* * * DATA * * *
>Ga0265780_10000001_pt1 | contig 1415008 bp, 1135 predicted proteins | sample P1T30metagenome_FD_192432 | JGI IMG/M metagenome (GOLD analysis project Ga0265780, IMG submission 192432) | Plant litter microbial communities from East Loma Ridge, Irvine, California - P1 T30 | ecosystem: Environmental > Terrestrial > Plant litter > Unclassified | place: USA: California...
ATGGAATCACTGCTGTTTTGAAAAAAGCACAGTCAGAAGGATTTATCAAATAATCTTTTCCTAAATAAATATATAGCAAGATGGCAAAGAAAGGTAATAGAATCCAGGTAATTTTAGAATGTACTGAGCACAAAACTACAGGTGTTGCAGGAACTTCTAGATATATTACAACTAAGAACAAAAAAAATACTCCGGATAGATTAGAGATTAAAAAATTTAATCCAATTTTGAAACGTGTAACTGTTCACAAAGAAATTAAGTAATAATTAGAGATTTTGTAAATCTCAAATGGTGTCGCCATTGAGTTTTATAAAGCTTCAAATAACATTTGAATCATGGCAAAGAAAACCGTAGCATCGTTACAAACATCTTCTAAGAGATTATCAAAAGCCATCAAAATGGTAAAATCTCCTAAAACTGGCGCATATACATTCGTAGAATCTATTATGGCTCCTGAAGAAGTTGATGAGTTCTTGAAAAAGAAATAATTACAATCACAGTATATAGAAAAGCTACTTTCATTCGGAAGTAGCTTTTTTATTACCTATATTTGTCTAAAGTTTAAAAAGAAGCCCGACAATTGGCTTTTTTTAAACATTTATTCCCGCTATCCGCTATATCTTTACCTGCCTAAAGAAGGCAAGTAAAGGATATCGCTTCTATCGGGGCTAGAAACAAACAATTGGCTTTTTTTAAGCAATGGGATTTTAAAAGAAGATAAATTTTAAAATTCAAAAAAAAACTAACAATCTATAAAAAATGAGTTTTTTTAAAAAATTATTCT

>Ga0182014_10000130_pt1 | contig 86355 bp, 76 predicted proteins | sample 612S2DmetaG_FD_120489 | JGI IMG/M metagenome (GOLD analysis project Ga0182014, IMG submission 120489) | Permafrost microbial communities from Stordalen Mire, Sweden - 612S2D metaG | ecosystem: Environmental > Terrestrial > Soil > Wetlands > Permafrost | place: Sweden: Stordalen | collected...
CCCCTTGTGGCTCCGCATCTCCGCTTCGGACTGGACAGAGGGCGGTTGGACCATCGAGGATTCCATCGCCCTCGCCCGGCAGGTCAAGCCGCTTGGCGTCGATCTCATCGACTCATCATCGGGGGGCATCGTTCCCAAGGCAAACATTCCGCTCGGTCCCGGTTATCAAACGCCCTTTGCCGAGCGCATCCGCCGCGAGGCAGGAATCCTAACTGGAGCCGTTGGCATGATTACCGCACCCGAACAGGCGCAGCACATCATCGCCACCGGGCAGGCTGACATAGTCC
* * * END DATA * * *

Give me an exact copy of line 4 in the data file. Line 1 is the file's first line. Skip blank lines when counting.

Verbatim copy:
CCCCTTGTGGCTCCGCATCTCCGCTTCGGACTGGACAGAGGGCGGTTGGACCATCGAGGATTCCATCGCCCTCGCCCGGCAGGTCAAGCCGCTTGGCGTCGATCTCATCGACTCATCATCGGGGGGCATCGTTCCCAAGGCAAACATTCCGCTCGGTCCCGGTTATCAAACGCCCTTTGCCGAGCGCATCCGCCGCGAGGCAGGAATCCTAACTGGAGCCGTTGGCATGATTACCGCACCCGAACAGGCGCAGCACATCATCGCCACCGGGCAGGCTGACATAGTCC